By Kathryn Barkey
In June’s issue for Fashion Forward I decided to delve into the “Western Dress Code” our professional rodeo and western events require us to wear. Why do we have official dress code? Why is it important to our heritage? Why is it important to the past, present, and future of our industry?
For one, I love the western industry. I love everything about it- the culture, the people, and the events. However, mostly I love the clothing, the fashion, and the cowboy style. To me, western wear is completely 100% authentic American. It started here, it resides here, and the rest of the world imitates our western culture and style.
I’m from a farm and cattle ranch in Colorado, and I grew up showing horses. The next thing I knew, my show horses turned into barrel horses, and now my barrel horses have turned into rope horses! I still remember the long sleeve show shirts, western jeans, and black hats that we were required to show and compete in – even in the middle of July as we all had sweat pouring down our backs while in Reigning Class or the Key Hole Race. Why did we have to wear all these hot clothes? Why do we have to wear our cowboy hats? Why can’t I wear my cool new ball-cap and short sleeve shirt for the Barrel Race? Cowboy hats aren’t cool. Back then it was hard to understand, but now I have a deep appreciation for the adults and the rulebook that made us “suffer through it”(we were so dramatic). It not only taught us about discipline, it also taught us about professionalism. It might have made us a little tougher too.
I caught up with Kaci Riggs, Director of Product Development at Hatco, Inc., the company that designs and makes Resistol, Stetson, Wrangler and Charlie1Horse hats. Kaci has been with Hatco for 11 years, and in that time she has won the Hatty Award, appeared in magazines, and has made Charlie1Horse hats a force to be reckoned with. Kaci is the real-deal cowgirl, and you will never catch her without one of her hats on! She has a true passion for the western wear industry, and she had some great thoughts on “Western Dress”. Her passion for western wear resonates deep into its social significance, and the importance to not only live it, but also to be proud to be apart of it.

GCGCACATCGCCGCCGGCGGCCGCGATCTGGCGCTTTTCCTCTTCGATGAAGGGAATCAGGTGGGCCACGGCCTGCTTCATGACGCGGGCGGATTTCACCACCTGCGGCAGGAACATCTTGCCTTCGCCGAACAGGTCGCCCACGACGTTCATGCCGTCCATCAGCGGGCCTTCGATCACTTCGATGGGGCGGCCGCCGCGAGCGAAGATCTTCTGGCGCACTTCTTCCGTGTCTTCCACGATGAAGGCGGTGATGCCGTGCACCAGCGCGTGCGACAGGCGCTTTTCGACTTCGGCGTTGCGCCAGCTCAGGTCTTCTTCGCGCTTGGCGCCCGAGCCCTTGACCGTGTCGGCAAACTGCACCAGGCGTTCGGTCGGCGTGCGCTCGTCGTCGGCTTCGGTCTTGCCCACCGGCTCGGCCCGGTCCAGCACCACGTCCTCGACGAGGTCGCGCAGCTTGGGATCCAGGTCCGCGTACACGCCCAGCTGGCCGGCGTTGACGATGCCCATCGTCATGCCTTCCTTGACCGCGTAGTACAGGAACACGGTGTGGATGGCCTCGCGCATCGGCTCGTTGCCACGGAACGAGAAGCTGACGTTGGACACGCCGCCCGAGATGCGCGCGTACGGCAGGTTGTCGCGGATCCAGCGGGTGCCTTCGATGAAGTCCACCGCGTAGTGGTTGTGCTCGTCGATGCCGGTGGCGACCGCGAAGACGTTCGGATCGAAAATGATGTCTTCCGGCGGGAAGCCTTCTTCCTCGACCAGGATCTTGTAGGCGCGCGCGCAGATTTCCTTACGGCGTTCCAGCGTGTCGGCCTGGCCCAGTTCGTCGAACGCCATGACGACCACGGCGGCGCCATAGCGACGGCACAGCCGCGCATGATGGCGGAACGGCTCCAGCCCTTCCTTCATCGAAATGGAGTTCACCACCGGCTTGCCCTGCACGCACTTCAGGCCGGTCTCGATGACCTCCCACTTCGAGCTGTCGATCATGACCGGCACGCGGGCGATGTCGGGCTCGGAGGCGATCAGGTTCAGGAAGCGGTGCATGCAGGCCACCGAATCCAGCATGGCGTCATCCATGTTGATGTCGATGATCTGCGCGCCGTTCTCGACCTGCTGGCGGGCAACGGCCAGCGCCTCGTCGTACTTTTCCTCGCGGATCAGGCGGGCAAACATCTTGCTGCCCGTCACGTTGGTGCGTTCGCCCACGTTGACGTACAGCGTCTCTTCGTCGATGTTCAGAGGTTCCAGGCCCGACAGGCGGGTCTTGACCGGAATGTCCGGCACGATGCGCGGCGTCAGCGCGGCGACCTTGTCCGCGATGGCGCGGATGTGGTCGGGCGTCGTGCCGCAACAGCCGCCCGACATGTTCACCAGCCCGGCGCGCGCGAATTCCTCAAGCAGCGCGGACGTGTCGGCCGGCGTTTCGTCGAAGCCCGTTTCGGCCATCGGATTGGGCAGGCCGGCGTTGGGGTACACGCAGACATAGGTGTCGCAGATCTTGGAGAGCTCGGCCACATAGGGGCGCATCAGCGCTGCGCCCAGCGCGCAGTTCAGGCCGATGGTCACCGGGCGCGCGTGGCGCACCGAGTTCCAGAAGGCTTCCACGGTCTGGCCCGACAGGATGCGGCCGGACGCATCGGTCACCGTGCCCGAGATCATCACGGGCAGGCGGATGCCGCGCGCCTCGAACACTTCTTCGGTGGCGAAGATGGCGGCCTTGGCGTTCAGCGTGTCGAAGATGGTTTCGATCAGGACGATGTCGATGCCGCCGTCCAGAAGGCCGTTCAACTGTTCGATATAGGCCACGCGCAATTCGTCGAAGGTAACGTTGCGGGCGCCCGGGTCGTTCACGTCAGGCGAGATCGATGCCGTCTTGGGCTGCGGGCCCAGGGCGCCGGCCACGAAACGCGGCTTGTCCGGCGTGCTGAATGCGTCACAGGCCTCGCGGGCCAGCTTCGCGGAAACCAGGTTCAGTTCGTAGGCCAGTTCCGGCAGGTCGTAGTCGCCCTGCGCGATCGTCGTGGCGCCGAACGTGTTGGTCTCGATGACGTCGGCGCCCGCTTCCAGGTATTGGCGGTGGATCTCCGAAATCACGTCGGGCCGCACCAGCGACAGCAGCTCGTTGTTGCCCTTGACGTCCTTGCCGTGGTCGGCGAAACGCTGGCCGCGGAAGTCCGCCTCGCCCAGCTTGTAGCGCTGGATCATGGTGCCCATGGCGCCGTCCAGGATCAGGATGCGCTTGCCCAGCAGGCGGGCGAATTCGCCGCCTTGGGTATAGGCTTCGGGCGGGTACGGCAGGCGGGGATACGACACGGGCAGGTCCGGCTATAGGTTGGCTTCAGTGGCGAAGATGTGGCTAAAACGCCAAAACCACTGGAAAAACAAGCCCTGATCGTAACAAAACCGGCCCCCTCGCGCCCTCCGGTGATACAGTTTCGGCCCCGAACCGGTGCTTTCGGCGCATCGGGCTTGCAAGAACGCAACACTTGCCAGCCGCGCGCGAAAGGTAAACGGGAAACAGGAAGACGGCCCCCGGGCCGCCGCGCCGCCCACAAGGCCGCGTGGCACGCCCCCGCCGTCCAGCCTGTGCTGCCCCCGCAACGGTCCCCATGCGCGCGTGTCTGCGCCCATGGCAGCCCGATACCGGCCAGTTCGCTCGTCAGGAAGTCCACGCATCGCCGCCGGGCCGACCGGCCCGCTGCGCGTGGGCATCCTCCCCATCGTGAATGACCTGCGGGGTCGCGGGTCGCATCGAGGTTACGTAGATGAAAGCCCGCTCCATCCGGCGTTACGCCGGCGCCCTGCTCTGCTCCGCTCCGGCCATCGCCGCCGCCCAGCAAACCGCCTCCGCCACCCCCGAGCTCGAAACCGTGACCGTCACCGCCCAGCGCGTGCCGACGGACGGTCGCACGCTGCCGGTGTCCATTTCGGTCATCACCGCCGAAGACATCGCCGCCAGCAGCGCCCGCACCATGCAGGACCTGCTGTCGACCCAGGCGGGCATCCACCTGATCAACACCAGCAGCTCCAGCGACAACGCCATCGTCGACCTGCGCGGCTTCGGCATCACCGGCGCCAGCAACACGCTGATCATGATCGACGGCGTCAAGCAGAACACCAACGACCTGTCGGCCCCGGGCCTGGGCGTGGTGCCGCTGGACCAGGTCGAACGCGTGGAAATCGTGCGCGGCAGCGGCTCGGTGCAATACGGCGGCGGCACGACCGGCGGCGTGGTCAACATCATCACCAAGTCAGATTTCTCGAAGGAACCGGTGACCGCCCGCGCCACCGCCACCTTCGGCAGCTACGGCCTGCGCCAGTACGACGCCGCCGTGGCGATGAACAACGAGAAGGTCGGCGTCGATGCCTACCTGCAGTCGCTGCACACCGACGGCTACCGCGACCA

“It’s my belief that official dress codes are important to the future of our lifestyle and sport because of its rich history and heritage,” Kaci begins. “When we hang up the cowboy hat and no longer require it, [for professional events] our history is forgotten, leaving the future of our sport uncertain. That may seem a little extreme, but I believe it is real because our sport is viewed very differently from other sports. We are judged more harshly because our sport involves animals. It is our responsibility as cowboys and cowgirls to represent our sport and lifestyle in the most professional and upstanding manner possible.”
“I’m more concerned that people take pride in their look. I want them to be proud of the hat they wear and comfortable wearing it.” Kaci continues, “I don’t want people to buy hats because they have to be in dress code. My goal is to get people to buy hats because it fits their personality, serves a function, and completes their look.”
“No matter if we dress for fashion or function, our STYLE is what speaks volumes to the public about our lifestyle and our sport.” Kaci concludes, “It’s about inspiring others, representing a brand, and a lifestyle. It’s about being a cowgirl. A cowgirl really is a beautiful thing, and something to be deeply proud of.”
I know everyone one out there who is a part of this culture probably feels the same way as Kaci does.You have to admit, subconsciously you want to send a message of “who you are” and you do it through your clothing. Across all cultures and disciplines, clothing has had a social significance since the beginning of time. Our dress and style is a representation of our community, our values, and ourselves.
To read more, check out Live by the Code in June’s issue of Barrel Horse News!